Finite Element Analysis (FEA)
Finite Element Analysis is a sophisticated technique used by engineers to estimate the responses of structures and materials to environmental factors such as fluid flow, forces, heat and vibration.
With complex mechanical devices, it is only possible to model them by breaking them down into small, “finite” elements, and to analyze each element individually.
Finite Element Analysis is an analysis technique use in design and improvement of components.
VALUE TO YOUR ORGANIZATION
Finite element models can be used for a wide variety of applications such as determining the natural frequencies and mode shapes, estimating the dynamic response, etc.
An example of Reliability Integration during Finite Element Analysis is as follows:
Finite Element Analysis Can Help Plan an Accelerated Life Test
When we are planning an Accelerated Life Test for a Mechanical Assembly, we must understand the failure mechanism(s) we are trying to accelerate. Otherwise, we may choose inappropriate stresses or stress levels. A Finite Element Analysis is great for understanding these failure mechanisms.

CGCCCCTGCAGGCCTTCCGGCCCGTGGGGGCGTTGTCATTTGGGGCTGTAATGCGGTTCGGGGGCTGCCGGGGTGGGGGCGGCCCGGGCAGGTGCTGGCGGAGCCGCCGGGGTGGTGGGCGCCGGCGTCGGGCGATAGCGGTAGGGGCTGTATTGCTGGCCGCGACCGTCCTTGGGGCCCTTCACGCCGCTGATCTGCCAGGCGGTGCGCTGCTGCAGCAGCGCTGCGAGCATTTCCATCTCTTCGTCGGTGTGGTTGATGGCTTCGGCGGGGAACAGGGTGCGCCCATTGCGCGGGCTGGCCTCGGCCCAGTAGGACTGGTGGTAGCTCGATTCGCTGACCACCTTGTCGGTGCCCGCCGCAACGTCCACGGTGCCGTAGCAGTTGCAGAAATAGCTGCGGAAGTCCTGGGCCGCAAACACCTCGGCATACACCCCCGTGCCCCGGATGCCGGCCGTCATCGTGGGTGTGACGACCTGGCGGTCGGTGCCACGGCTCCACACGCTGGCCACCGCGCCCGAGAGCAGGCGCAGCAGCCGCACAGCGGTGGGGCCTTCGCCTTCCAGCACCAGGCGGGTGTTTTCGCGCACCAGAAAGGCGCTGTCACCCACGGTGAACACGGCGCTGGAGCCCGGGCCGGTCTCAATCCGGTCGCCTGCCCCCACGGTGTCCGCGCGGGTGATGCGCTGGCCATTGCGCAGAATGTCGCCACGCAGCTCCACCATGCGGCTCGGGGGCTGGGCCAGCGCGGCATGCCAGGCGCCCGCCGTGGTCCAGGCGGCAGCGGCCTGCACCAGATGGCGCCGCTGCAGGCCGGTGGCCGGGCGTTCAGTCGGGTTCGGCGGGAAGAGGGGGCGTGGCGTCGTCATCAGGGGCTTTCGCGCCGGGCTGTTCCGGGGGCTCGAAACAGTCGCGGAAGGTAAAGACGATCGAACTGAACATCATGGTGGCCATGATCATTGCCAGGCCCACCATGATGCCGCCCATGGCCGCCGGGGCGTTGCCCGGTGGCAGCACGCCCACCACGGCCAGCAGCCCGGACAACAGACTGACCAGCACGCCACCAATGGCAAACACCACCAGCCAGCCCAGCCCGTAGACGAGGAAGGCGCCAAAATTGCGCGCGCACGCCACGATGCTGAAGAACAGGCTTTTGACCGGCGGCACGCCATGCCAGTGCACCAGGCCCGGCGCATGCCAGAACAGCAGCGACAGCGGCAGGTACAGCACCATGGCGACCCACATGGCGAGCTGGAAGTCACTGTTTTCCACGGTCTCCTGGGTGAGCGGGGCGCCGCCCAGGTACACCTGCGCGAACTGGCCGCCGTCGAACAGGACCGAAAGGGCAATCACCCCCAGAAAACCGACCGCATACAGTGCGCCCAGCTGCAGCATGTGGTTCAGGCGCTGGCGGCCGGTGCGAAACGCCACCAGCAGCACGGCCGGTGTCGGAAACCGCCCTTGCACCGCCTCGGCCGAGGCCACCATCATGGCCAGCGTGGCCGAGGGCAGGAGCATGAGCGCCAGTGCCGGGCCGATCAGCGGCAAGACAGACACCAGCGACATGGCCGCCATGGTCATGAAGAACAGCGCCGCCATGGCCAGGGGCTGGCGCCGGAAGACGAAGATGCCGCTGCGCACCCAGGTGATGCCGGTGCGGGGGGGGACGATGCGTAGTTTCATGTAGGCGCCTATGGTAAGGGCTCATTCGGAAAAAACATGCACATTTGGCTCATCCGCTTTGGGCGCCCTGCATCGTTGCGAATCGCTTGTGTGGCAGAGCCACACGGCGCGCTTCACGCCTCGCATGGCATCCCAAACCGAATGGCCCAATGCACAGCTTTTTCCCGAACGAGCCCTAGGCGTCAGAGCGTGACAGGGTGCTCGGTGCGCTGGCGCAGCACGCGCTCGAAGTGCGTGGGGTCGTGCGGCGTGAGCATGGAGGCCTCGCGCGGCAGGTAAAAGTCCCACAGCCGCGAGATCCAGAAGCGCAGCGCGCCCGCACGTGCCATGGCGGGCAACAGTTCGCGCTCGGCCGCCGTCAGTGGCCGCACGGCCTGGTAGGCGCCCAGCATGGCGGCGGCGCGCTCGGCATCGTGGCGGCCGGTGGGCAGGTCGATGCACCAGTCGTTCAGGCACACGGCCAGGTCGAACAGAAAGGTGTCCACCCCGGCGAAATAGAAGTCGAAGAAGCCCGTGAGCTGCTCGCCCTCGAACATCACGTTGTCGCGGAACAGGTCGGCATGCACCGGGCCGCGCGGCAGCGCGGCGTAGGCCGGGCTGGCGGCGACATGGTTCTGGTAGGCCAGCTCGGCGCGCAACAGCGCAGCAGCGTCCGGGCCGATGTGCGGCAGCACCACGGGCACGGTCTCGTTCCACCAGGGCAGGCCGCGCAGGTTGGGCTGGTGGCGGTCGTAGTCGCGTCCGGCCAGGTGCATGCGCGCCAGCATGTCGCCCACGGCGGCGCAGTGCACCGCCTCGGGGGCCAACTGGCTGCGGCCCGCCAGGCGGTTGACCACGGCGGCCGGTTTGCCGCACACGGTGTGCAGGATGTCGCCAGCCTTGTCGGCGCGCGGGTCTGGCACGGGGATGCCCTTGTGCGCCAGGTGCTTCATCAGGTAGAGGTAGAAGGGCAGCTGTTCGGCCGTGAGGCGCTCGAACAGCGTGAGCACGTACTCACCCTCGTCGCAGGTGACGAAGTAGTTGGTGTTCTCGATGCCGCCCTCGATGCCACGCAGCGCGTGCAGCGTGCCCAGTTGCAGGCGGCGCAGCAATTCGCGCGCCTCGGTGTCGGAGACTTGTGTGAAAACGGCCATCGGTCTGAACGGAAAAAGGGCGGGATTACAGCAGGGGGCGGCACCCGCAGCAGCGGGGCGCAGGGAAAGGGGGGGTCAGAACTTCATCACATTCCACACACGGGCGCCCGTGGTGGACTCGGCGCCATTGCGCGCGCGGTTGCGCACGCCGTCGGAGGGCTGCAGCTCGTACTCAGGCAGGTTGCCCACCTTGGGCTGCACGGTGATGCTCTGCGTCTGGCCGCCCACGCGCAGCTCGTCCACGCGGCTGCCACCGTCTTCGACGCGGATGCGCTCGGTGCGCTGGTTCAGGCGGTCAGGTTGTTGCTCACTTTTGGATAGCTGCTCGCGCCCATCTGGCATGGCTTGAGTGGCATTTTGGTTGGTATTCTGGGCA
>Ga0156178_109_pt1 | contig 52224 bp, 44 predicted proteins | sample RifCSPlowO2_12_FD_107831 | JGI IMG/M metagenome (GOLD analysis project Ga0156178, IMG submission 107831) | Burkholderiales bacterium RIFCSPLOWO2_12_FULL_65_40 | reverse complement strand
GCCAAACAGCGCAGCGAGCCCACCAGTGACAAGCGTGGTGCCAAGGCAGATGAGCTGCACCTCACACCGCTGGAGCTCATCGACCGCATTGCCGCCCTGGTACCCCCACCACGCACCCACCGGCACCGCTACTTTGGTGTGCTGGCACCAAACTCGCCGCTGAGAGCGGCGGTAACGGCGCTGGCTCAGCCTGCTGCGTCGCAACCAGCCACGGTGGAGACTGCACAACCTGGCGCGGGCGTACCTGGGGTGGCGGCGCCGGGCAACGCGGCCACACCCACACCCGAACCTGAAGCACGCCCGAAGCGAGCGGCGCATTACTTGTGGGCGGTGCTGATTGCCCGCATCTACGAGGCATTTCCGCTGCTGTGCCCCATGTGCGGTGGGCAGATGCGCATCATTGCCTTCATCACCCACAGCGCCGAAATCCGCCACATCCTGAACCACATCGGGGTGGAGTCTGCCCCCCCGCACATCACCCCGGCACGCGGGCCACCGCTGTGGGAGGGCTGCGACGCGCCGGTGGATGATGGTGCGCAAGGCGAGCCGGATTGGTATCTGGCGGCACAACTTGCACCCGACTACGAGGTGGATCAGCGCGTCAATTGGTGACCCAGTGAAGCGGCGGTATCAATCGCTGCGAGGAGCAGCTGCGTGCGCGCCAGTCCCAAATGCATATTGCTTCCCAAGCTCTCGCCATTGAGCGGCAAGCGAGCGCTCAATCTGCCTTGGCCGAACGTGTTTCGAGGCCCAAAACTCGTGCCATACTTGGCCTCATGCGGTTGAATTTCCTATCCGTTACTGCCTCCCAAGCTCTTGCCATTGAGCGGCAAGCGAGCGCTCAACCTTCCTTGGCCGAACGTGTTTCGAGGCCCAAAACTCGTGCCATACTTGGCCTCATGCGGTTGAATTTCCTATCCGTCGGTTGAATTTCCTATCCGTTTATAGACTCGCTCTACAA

A Finite Element Analysis consists of three main steps:
- The process begins with the creation of a geometric model.
- The model is broken down into smaller elements of simple shapes connected at specific node points.
- The material properties and boundary conditions (loads) are applied to the model. This allows us to analyze the model and determine the response to the applied loads.
The following case studies and options provide example approaches. We shall tailor our approach to meet your specific situation.
Finite Element Analysis Used to Help Plan an Accelerated Life Test
A Medical Device company was introducing a new type of pump to an Infuser market. One of the unique features of the pump was its pumping accuracy, and to accomplish this, they chose a new type of pumping technology. We decided to perform an Accelerated Life Test, but needed to know what stresses/stress levels to use to accelerate the end-use environment. Using a Finite Element Analysis, we determined that only duty cycle and flow rate were acceptable stresses. All others would have produced erroneous results.